Wednesday 4 September 2013

Advisor (Consultant) Roles

At yesterday's Awayday with the Clinical Trials Unit, I had an interesting conversation with the Director and Deputy Director, about the different roles an organisation like theirs can find itself operating in. It reminded me of the fascinating analysis by Peter Block in his outstanding book 'Flawless Consulting.' 

Here's my notes and reflections on the relevant part of his thinking.

Advisor Roles

“Clients” (who may be individual managers, or whole departments or organisations) tend to prefer us to work either in an expert capacity  or a ‘pair of hands’ role.

Equally we may feel more comfortable in one of these roles, particularly if dealing with senior or powerful Clients.  They are clear and either flattering (on the one hand) or easy (on the other).

While either of these roles may be appropriate on occasion, there are risks to both of them; not the least of which is setting a precedent (and associated habits of thought and behaviour) that will make it harder for us to re-negotiate a collaborative relationship when that is what is truly required.

The Expert Role

You go away and come back with the answer - you’re the expert.

The problem here is that although an ‘expert,’ we may lack some of the Client’s understanding of his or her particular issues or organisation; also it is very much easier for our proposals to be rejected if they are formulated in isolation and then presented back to the Client.  If the Client feels that as experts we are challenging the Client’s understanding, wisdom or experience, we may well provoke a defensive response - and an equal and opposite reaction.

The Pair of Hands Role

Here’s what you need to do - go off and do it.

As a ‘pair of hands’ we may find our expertise undervalued, and find that we are in a position where any suggestions we have to make are ignored, and that a lot of our time is wasted on trivia.  We may be expected to assume that 'the Customer is always right'; but that is a very simplistic stance that implies we have nothing to add to their understanding.  Likewise, we may find it difficult to negotiate for what we need for the successful delivery of a solution, setting ourselves up for failure.

Sometimes, if we are pushed towards a ‘pair of hands’ role and feel under-valued, our instinctive response is to emphasise our expertise - and move to expert role.

However, in both cases, seeking to move more towards a collaborative approach will give us more leverage in the Client’s system.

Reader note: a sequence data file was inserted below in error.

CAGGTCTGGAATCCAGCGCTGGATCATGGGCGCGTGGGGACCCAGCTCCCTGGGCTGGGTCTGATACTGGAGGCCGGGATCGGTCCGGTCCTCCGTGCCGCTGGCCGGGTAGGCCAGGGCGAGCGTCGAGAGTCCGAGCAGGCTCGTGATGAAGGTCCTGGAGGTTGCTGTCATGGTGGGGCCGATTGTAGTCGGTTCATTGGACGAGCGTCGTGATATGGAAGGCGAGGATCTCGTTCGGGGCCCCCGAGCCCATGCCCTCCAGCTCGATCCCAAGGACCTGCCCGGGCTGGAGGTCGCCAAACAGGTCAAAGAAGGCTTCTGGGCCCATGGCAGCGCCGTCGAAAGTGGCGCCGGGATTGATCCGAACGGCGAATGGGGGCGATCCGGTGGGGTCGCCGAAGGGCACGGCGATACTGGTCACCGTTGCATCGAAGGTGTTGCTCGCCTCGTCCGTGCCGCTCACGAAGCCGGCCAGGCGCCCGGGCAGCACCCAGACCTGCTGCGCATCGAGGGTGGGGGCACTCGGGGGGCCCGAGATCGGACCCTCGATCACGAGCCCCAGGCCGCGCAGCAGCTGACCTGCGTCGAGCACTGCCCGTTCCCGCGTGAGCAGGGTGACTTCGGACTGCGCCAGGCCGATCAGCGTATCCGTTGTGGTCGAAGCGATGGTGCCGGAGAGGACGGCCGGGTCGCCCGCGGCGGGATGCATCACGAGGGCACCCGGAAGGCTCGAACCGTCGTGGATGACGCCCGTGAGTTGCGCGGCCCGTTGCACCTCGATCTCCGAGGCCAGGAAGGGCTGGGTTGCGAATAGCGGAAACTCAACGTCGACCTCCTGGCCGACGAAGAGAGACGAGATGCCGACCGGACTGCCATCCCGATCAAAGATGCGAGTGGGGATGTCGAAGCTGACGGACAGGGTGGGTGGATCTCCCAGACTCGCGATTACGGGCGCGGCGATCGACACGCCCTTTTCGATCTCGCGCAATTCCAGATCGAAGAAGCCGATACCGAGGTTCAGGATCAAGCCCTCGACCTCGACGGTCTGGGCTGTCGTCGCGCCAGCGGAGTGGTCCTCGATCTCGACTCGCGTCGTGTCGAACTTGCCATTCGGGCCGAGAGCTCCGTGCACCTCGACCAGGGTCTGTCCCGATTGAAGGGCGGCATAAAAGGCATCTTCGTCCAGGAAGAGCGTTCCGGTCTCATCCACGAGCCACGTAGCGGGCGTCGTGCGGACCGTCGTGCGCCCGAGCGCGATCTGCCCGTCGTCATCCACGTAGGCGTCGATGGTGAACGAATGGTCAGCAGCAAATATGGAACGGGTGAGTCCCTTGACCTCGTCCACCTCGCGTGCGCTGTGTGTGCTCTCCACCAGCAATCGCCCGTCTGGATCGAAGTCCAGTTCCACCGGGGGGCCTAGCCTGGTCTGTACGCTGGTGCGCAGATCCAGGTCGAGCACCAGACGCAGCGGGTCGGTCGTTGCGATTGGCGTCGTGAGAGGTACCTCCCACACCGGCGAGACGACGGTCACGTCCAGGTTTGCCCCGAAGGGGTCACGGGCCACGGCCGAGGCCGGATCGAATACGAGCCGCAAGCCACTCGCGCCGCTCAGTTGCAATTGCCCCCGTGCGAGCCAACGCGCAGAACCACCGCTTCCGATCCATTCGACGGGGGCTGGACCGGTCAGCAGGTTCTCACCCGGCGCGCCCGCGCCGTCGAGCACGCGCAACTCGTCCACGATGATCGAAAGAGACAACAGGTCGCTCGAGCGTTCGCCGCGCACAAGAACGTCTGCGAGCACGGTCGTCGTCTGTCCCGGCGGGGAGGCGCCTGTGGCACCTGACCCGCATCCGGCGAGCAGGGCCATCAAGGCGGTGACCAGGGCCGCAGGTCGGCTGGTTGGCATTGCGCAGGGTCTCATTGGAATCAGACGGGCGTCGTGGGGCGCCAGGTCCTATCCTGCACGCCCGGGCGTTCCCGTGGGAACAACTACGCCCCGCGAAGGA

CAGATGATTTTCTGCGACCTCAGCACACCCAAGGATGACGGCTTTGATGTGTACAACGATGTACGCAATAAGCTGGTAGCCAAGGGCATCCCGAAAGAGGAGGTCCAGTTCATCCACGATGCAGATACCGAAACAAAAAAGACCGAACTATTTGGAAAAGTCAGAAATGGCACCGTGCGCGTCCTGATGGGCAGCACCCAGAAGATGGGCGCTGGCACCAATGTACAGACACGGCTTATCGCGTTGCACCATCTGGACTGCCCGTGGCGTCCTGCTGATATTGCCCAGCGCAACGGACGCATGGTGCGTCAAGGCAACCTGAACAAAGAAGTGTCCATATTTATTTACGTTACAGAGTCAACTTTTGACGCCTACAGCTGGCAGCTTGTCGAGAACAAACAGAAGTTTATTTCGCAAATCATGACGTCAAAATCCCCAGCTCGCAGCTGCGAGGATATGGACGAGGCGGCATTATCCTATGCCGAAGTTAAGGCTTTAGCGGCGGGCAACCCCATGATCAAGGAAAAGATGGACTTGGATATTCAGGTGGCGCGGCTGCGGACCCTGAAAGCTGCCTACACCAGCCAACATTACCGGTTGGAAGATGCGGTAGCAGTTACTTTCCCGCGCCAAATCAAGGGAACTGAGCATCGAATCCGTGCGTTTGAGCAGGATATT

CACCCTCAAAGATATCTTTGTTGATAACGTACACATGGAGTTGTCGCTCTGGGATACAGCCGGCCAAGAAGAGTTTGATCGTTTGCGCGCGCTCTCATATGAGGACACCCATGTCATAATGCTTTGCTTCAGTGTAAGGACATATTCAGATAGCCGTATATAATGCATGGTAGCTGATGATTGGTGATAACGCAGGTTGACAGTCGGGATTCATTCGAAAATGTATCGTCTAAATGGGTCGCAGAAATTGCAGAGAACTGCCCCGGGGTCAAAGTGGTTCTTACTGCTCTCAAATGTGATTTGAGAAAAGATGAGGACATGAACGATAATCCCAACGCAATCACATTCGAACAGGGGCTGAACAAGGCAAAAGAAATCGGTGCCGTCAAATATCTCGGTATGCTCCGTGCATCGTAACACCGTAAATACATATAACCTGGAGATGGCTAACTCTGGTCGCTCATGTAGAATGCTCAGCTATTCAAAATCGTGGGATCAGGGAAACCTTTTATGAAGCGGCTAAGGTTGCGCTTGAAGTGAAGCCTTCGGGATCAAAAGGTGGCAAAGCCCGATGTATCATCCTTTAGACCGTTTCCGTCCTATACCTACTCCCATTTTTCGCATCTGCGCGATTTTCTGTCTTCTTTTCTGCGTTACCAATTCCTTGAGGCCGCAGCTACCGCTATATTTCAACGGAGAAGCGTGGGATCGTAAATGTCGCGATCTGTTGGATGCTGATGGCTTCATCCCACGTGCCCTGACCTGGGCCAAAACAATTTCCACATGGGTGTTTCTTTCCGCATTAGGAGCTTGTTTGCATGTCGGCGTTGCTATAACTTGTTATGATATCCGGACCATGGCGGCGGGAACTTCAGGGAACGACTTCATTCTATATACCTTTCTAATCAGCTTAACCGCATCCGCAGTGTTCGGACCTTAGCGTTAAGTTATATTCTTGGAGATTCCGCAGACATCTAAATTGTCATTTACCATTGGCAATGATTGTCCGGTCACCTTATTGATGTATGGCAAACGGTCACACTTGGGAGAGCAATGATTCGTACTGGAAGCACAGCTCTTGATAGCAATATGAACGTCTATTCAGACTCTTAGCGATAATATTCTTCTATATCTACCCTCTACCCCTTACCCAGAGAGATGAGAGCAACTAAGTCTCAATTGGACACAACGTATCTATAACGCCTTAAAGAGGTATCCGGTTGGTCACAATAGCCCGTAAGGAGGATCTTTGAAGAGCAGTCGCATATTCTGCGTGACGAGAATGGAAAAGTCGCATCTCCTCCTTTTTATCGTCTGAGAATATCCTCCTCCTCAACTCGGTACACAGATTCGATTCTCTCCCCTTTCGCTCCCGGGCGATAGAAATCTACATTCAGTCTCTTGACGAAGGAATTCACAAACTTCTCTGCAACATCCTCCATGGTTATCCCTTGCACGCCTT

The Collaborative Role

The assumption here is that both you and your Client have something of value to bring to the situation, in terms of generating appropriate ways of working and developing solutions to whatever issue you are addressing. You have particular skills, knowledge, experience or expertise, which is why you are involved. The Client knows his or her needs, people, system, problems, history, and so on.

So a collaborative relationship is one that enables you to draw on both your understanding and insights, and your client’s, in order to develop the best ways forward - and to build the client's understanding and commitment to those solutions from the start of the process.  However, it is harder work for both you and the client, and takes more time...

Moving Towards a Collaborative Role

As with all movement, the direction depends on where you are starting from...

If you are starting the relationship from scratch, use your initial meeting to negotiate a contract on how to work together: take the opportunity to model a 50:50 collaborative relationship.  Make requests/demands as well as offers of help.  Treat the client as an equal, worthy of respect; and demonstrate that you expect to be treated in the same fashion.

Then use every opportunity thereafter to model a 50:50 approach: invite the client’s ideas and contribute your own, too.

If you are already in a relationship where the client sees you as an expert, seek realistic and relevant opportunities to involve the client.  Seek his or her views or advice on key decisions or options as you work through the project.  That will increase the client’s involvement, and also prepare him or her for the final presentation of your thinking, so that there are no surprises and much less likelihood of rejection.

If you are already in a relationship where the client sees you as a ‘pair of hands’ you may wish to engage with a role re-negotiation about how you can add more value if you are able to get involved with the decision making more directly.  Or you may choose simply to ask to be involved in specific meetings where you know key issues are to be discussed.  Another strategy is simply to start making suggestions in a proactive way, starting with issues which are important to the client and where you have suggestions that are likely to work.

In all cases, the issue is to identify where the client is (implicitly) placing you on the grid, and work out how and how far you will be able to move to a more collaborative working relationship.

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